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Built environment could be key to Australia’s advanced manufacturing future

CSIRO's printable solar cells
CSIRO's printable solar cells

3D printing, advanced materials, sensor technology and augmented reality are just some of the technological innovations the built environment will need to employ to keep pace in an uncertain world, according to a new CSIRO Advanced Manufacturing Roadmap.

The roadmap has been written in collaboration with industry, government and researchers, and identifies the major growth opportunities available in advanced manufacturing, and what manufacturers must do to enjoy the benefits.

A key section of the roadmap focuses on sustainable manufacturing, which the roadmap says will become necessary in a world competing for increasingly scarce resources.

“Opportunities for creating value in sustainable manufacturing span the entire supply chain and product lifecycle, including production processes, products and end?of?life disposal/recycling of products,” the roadmap says.

“Sustainable processes can include reducing costs, resources and emissions through cleaner energy sources and leaner processing techniques; smarter design using innovative technologies such as advanced and high performance materials and 3D printing; and maximising efficiency across value chains.”

Demand for sustainably manufactured products will likely increase due to a “social licence issue”.

“A range of indices and sustainability scales will be developed over the short term that allow consumers and businesses to easily understand the sustainability of products and value chains to make informed decisions,” the roadmap says.

Opportunities for sustainable manufacture in the short term (0-3 years) include double-glazing glass, lightweight materials for wind turbines, aerial drones, and supercapacitors and efficient batteries.

In the medium term (3-10 years) there’s opportunities in green building materials such as plastics, chemicals, cement and steel for construction and infrastructure; large scale energy storage devices from local materials for in?home renewable energy storage; robots for disassembly; and self?service housing with integrated recycled water, food waste processing and renewable energy.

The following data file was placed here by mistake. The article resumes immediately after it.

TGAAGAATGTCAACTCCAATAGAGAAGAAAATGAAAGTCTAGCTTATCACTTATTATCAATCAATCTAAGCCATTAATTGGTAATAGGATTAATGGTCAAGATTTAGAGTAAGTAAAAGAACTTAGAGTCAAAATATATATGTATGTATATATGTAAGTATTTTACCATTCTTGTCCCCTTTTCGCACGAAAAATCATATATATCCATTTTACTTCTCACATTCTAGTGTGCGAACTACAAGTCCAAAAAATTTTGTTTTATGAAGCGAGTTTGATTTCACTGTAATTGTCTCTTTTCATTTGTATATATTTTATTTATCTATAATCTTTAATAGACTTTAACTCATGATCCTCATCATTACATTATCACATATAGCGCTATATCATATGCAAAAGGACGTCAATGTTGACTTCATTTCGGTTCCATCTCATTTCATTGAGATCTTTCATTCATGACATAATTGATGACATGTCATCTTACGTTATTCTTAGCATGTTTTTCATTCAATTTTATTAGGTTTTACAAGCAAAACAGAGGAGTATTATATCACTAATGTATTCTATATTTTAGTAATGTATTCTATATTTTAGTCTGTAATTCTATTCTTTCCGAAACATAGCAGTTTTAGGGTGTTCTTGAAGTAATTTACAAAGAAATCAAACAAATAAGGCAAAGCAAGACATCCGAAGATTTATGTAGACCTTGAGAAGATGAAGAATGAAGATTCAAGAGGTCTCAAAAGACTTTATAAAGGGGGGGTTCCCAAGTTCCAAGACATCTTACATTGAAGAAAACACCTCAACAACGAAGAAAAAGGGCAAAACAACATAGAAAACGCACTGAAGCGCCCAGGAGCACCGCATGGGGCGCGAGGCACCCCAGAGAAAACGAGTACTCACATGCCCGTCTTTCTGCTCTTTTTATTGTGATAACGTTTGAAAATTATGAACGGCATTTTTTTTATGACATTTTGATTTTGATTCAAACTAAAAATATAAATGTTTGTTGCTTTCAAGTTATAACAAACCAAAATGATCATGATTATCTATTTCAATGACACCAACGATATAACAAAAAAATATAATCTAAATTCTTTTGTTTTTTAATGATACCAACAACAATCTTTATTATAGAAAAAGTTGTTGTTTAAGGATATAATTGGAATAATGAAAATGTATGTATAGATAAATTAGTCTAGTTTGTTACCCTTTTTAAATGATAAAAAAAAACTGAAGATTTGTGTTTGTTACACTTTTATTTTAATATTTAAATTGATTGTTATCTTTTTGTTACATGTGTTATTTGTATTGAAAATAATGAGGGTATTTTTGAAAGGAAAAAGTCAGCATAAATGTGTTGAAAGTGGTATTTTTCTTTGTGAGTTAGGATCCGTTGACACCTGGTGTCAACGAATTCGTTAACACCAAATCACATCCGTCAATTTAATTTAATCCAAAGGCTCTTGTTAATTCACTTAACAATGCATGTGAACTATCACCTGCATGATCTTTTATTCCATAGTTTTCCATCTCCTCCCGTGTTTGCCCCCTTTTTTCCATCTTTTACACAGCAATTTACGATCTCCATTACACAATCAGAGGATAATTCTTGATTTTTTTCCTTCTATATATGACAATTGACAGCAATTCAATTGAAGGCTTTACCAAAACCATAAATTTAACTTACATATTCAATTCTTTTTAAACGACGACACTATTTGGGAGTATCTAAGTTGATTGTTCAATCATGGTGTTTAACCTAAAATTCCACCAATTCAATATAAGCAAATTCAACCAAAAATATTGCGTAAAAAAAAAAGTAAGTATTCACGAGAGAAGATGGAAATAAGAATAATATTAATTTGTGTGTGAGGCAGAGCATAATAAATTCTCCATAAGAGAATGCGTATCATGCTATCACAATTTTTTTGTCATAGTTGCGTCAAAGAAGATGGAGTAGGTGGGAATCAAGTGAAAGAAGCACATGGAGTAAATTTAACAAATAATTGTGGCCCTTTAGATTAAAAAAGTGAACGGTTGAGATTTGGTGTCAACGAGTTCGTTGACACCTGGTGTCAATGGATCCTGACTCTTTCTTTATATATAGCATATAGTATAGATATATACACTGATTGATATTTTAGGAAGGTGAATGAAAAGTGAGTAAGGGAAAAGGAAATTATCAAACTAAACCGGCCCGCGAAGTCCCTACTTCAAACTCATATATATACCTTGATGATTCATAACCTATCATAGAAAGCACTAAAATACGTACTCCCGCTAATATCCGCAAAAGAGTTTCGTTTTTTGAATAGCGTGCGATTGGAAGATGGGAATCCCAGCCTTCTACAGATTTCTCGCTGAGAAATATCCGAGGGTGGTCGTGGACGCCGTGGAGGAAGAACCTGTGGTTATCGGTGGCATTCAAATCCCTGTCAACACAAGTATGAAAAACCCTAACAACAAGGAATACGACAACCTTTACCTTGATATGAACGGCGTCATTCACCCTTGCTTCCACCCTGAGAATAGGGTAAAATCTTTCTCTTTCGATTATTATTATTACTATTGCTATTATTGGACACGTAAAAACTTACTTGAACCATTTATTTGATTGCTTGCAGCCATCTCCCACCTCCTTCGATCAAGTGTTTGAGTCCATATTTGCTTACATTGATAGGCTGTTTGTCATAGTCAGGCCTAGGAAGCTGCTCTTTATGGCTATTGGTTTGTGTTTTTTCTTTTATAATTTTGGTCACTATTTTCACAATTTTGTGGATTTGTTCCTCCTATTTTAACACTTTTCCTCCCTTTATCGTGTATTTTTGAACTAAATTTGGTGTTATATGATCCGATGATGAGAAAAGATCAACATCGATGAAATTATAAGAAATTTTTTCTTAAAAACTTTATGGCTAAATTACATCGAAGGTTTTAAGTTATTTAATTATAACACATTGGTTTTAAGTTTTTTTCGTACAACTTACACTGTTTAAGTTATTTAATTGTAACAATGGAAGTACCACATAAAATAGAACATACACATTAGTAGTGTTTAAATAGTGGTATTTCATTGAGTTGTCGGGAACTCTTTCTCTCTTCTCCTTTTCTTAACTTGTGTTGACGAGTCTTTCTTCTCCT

In the long term (10-plus years) we could see waste material from metal product manufacturing processed into feedstock for 3D printing; and atmospheric energy harvesters that collect and store ambient and concentrated forms of naturally occurring energy.

“The Advanced Manufacturing Roadmap is the compass that guides our excellent science to deliver the breakthrough innovation needed to re-imagine Australian advanced manufacturing,” CSIRO chief executive Dr Larry Marshall said.

“Australian science can turn disruptors and increased globalisation into opportunities for value creation right here at home.”

CSIRO manufacturing director Dr Keith McLean said there would need to be significant technological innovation by public and private research communities to see the opportunities realised.

Worryingly, however, the report found there were just three Australian universities with research in built environment and design that had performance above world standard, and no universities well above world standard. All other sectors outperformed the built environment.

“The industrial landscape is changing fast. We need to start evolving with it,” Dr McLean said.

“Australian manufacturing has a strong, high-tech future.

“The research sector needs to focus on areas like sensors, data analytics, advanced materials, robotics, automation, 3D printing and augmented – or virtual – reality.

“Australian manufacturers must transform their businesses by investing in new knowledge, skills and practices.”

The roadmap calls on Australia’s research and manufacturing sectors to increase collaboration and alignment with one another, and also urges manufacturers to:

  • place a greater focus on participation in global value chains
  • improve their ability to attract and retain staff with skills in digital literacy, leadership, customer interface and STEM capabilities
  • increase the gender, age and ethnic diversity of their workforce
  • improve business-to-business collaboration

“Industry needs to lead this transformation. CSIRO has the expertise, experience and business network to help guide them,” Dr McLean said.

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